Monday, March 12, 2007

Safety of the Suburbs

When Sami and I first got married in August of 2001, we moved into a beautiful apartment in downtown Louisville, just a few blocks from where we now go to church. The area had been hit hard by white flight to the suburbs, but the architecture was amazing. We had tall ceilings, and nearly eight foot windows in our living room. And, all around us we were surrounded by beauty.

At least for the first week. When our honeymoon was over and we actually had to live in our neighborhood, we quickly realized why our family had been so nervous when we declared that we were going to live downtown. On every block you could count on at least two things: a church, and a liquor store, each engaged in a war with the other for the soul of the neighborhood. Just past the alley behind our apartment there was literally a crack house.

My wife grew up in a rural area. I grew up in the suburbs. Neither of us were quite prepared for the excitement our neighborhood offered.

Two weeks after we moved in, the greasy spoon across the street from us got held up. With an uzi. Yes, it seems our neighborhood bandit needed automatic weapons.

A few months later, slipping into our building after church one Sunday night, we were interrogated by a police detective. There was a dead body in the street, shot up by some unknown party. Had we seen anything?

That was too much. Like our ancestors before us (metaphorically, anyway), we white children of relative privledge fled to a quiet little house in the suburbs. A suitable place to raise a family. I still wrestle with some guilt over that retreat, and often fantasize about buying a house in our old neighborhood, fixing it up, and become part of a project to reclaim that part of town. We're already there two or three times a week for church events. And, our church is very involved in the community, working with local social organizations to help rebuild the community around the church. Moving back - this time for good - would be a continuation of our work with the church.

Today that plan seemed more attractive than ever. Most of us move to the suburbs to escape the complicated dangers of city life. But the safety the suburbs afford is both costly and illusory. Costly, in that in your flight from the complications of the city, you lose a great deal of culture. Illusory, because no matter where you live you cannot escape human nature.

We live across the street from a park. With two full length basketball courts, four tennis courts, a soccer field, a softball field, a meeting house, and a playground, it is almost perfect for our family. Whatever we want to do almost, we simply have to walk across the street and do it. However, twice today the police were called to our park. The first time it was because a fight broke out during a pick-up basketball game. Sure enough it devolved into a quasi race-riot, with white kids on one side and black kids on the other. I don't know how it started. I was pushing Adam in the swing when I heard screaming. He and I looked over, and kids were throwing punches and shouting obsenitites.

Daddy, he said, what 'dat?

I don't know, buddy. Let's just swing, OK?

OK, Daddy. Swing fun!

Or something like that.

The second time police came to the park was just an hour or so later. Sami came home from work, and watched Adam while I started writing a paper. She also took him to the park - did I mention having a park across the street is great when you have an "active" two-year-old? While she was playing with him on the playground, the police showed up to bust some teenagers for drug possession.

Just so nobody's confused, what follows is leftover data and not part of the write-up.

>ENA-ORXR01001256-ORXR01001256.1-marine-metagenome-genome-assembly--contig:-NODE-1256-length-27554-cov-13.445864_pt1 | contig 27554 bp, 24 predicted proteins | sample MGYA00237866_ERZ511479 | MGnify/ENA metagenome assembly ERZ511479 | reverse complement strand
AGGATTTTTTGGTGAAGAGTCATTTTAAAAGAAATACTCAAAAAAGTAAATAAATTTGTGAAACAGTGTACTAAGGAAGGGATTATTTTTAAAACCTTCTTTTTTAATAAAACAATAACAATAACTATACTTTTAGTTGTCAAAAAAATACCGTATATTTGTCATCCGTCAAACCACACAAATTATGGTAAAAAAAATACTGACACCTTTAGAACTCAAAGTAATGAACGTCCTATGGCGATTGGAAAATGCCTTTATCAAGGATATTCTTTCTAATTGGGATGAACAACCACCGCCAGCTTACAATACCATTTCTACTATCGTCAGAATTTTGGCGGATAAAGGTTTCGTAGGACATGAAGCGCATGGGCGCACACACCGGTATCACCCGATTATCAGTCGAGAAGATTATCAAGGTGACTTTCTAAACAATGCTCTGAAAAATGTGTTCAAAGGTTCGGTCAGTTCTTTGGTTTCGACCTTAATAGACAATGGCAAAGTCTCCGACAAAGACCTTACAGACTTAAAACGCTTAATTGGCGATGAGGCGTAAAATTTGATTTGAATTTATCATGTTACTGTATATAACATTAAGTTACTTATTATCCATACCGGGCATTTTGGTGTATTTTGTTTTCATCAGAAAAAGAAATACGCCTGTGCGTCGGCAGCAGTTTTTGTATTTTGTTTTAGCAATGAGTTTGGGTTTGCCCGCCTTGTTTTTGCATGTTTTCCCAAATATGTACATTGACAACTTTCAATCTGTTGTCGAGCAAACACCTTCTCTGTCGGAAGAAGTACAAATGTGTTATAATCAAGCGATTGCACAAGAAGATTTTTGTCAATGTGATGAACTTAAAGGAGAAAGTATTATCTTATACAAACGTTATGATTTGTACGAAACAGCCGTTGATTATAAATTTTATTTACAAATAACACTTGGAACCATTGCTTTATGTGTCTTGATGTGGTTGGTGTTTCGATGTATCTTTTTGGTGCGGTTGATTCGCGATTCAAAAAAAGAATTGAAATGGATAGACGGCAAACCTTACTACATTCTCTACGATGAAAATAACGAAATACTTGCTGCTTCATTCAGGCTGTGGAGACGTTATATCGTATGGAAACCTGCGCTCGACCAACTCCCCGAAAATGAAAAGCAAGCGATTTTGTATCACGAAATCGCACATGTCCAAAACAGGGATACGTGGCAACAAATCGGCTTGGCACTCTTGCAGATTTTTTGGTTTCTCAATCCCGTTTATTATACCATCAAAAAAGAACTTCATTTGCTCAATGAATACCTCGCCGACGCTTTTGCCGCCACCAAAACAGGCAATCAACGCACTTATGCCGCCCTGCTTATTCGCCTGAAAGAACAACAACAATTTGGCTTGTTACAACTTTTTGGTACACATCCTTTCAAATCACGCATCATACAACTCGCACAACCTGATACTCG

Here's a hint for juvenile pot-heads: Don't light up right by a playground full of mothers (with cell phones!) and their children. Mothers don't like older kids smoking pot in front of their babies. They tend to use their cell phones to let the police know that a group of teenagers, in broad daylight, are using drugs right by a playground full of children. So, unless you're just dying to get busted, you may want to find a little more private location.

Anyway, weren't those the sorts of things we were trying to leave behind when we fled to the suburbs?


Princess Pinky said...

I'll take fist fights and pot heads over uzis any day. A fist cannot ricochet and kill my child from several yards away. Pot heads also open up a necessary dialog about drugs and I have enough control of the situation to keep my kids from getting a contact buzz. I know it's a cop out, but I'm okay with that.

Liam said...

An uzi? I'm going to stay here i New York City, where it's safe.

Brian Beech said...

uzi!!!! see, now that's what I need!!!

crystal said...

I live in a sort of ru-down suburb that's trying to gentrify. On one side of me, two new houses were built that went for half a million each. Across the street, the shabby abandoned house got turned into a chop-shop and was later stormed by the police. I feel your pain :-)

Amy said...

The summer after I graduated college, I moved into house that was own by our Presbytery, owned by a neighborhood possibly rougher than the one you mentioned. One of my vivid memories was the time we found out one of the locals saw my housemate's very nice, clean, shiny convertible (given to her by her father), and assumed that the two of us were involved in prostitution, as that was the only local profession that supported such things.
I wouldn't change the experience I had living in in West Central for the world. We in the middle class use money to mask and hide our rawness and addictions. Living on the edge requires much more honesty with yourself and with those around you about your weaknesses. Indeed, I've always felt a bit as if I'd sold out when I moved into St Matthews and now the Highlands. I sympathize with you. I've also had friends who've moved back into those areas, intentionally, and had great success with it.